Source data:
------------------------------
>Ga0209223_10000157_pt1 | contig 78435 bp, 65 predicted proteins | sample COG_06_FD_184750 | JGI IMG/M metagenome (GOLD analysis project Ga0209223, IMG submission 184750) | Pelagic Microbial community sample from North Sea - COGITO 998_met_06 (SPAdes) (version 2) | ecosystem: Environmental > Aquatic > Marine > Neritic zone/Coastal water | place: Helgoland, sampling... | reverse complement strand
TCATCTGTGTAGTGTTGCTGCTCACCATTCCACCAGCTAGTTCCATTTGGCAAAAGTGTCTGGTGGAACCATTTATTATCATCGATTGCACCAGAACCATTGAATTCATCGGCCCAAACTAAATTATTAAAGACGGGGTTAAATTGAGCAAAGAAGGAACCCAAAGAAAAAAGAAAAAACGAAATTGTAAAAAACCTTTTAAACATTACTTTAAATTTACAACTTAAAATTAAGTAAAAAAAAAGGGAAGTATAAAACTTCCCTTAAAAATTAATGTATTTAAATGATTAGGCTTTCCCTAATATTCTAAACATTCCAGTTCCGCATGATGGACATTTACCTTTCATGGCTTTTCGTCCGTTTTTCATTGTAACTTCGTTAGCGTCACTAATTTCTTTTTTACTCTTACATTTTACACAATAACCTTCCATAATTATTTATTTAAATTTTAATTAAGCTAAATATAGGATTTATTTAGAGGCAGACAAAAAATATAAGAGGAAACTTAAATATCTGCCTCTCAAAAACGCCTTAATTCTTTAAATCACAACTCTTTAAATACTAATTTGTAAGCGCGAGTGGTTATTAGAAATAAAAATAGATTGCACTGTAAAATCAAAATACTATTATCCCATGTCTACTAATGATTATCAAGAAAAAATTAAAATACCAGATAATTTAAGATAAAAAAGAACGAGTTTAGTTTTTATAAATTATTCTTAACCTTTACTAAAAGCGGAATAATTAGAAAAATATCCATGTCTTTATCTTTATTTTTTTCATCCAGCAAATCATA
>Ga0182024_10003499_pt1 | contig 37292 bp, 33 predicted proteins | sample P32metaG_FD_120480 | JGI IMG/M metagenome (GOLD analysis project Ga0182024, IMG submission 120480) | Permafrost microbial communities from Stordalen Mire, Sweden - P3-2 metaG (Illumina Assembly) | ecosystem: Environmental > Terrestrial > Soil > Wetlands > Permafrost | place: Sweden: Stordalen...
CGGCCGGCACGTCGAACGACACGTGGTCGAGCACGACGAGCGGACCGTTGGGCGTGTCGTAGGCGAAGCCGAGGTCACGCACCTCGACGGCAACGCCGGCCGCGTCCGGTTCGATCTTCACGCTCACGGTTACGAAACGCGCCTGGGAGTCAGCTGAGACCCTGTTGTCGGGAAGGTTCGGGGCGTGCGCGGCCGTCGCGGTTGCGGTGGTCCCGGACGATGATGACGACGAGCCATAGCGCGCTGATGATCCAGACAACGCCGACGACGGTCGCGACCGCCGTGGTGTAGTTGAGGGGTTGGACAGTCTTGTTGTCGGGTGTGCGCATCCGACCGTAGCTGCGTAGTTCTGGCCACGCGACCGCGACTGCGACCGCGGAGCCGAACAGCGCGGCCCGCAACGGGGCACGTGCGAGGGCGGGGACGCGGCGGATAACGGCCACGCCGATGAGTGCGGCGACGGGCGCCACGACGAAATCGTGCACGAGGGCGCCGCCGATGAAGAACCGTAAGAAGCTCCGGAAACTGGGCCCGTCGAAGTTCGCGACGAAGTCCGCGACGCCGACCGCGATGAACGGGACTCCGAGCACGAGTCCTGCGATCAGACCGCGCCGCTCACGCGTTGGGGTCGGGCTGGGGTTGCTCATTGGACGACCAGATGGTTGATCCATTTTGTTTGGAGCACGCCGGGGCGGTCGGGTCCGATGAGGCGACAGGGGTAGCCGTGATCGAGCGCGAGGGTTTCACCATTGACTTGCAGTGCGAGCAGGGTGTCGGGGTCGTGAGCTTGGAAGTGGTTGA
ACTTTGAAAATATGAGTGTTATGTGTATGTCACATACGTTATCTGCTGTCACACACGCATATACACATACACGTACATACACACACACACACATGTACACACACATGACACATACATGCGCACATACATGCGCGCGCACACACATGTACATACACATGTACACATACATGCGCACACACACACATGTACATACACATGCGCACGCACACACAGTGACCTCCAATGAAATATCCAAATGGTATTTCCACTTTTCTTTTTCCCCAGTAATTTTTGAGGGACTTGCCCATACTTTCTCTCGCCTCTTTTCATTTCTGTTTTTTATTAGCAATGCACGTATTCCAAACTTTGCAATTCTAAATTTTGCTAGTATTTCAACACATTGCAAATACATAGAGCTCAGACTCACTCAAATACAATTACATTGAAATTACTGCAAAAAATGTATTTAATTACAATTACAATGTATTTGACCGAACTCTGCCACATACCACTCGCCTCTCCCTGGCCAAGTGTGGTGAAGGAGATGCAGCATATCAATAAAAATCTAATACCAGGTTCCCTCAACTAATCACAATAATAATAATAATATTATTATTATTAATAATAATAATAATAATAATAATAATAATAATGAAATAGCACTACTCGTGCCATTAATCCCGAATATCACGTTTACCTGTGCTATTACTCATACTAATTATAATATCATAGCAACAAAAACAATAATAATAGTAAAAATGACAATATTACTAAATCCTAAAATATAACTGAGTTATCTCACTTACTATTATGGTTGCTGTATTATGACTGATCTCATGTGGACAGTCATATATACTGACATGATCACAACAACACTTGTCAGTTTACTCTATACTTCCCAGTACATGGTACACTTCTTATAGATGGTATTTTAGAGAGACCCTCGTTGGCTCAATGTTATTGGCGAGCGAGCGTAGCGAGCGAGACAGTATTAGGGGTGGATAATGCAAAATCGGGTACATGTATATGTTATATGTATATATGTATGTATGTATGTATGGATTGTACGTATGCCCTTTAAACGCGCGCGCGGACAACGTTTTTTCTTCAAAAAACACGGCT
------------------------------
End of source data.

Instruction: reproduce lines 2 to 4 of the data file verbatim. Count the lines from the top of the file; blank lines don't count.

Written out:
TCATCTGTGTAGTGTTGCTGCTCACCATTCCACCAGCTAGTTCCATTTGGCAAAAGTGTCTGGTGGAACCATTTATTATCATCGATTGCACCAGAACCATTGAATTCATCGGCCCAAACTAAATTATTAAAGACGGGGTTAAATTGAGCAAAGAAGGAACCCAAAGAAAAAAGAAAAAACGAAATTGTAAAAAACCTTTTAAACATTACTTTAAATTTACAACTTAAAATTAAGTAAAAAAAAAGGGAAGTATAAAACTTCCCTTAAAAATTAATGTATTTAAATGATTAGGCTTTCCCTAATATTCTAAACATTCCAGTTCCGCATGATGGACATTTACCTTTCATGGCTTTTCGTCCGTTTTTCATTGTAACTTCGTTAGCGTCACTAATTTCTTTTTTACTCTTACATTTTACACAATAACCTTCCATAATTATTTATTTAAATTTTAATTAAGCTAAATATAGGATTTATTTAGAGGCAGACAAAAAATATAAGAGGAAACTTAAATATCTGCCTCTCAAAAACGCCTTAATTCTTTAAATCACAACTCTTTAAATACTAATTTGTAAGCGCGAGTGGTTATTAGAAATAAAAATAGATTGCACTGTAAAATCAAAATACTATTATCCCATGTCTACTAATGATTATCAAGAAAAAATTAAAATACCAGATAATTTAAGATAAAAAAGAACGAGTTTAGTTTTTATAAATTATTCTTAACCTTTACTAAAAGCGGAATAATTAGAAAAATATCCATGTCTTTATCTTTATTTTTTTCATCCAGCAAATCATA
>Ga0182024_10003499_pt1 | contig 37292 bp, 33 predicted proteins | sample P32metaG_FD_120480 | JGI IMG/M metagenome (GOLD analysis project Ga0182024, IMG submission 120480) | Permafrost microbial communities from Stordalen Mire, Sweden - P3-2 metaG (Illumina Assembly) | ecosystem: Environmental > Terrestrial > Soil > Wetlands > Permafrost | place: Sweden: Stordalen...
CGGCCGGCACGTCGAACGACACGTGGTCGAGCACGACGAGCGGACCGTTGGGCGTGTCGTAGGCGAAGCCGAGGTCACGCACCTCGACGGCAACGCCGGCCGCGTCCGGTTCGATCTTCACGCTCACGGTTACGAAACGCGCCTGGGAGTCAGCTGAGACCCTGTTGTCGGGAAGGTTCGGGGCGTGCGCGGCCGTCGCGGTTGCGGTGGTCCCGGACGATGATGACGACGAGCCATAGCGCGCTGATGATCCAGACAACGCCGACGACGGTCGCGACCGCCGTGGTGTAGTTGAGGGGTTGGACAGTCTTGTTGTCGGGTGTGCGCATCCGACCGTAGCTGCGTAGTTCTGGCCACGCGACCGCGACTGCGACCGCGGAGCCGAACAGCGCGGCCCGCAACGGGGCACGTGCGAGGGCGGGGACGCGGCGGATAACGGCCACGCCGATGAGTGCGGCGACGGGCGCCACGACGAAATCGTGCACGAGGGCGCCGCCGATGAAGAACCGTAAGAAGCTCCGGAAACTGGGCCCGTCGAAGTTCGCGACGAAGTCCGCGACGCCGACCGCGATGAACGGGACTCCGAGCACGAGTCCTGCGATCAGACCGCGCCGCTCACGCGTTGGGGTCGGGCTGGGGTTGCTCATTGGACGACCAGATGGTTGATCCATTTTGTTTGGAGCACGCCGGGGCGGTCGGGTCCGATGAGGCGACAGGGGTAGCCGTGATCGAGCGCGAGGGTTTCACCATTGACTTGCAGTGCGAGCAGGGTGTCGGGGTCGTGAGCTTGGAAGTGGTTGA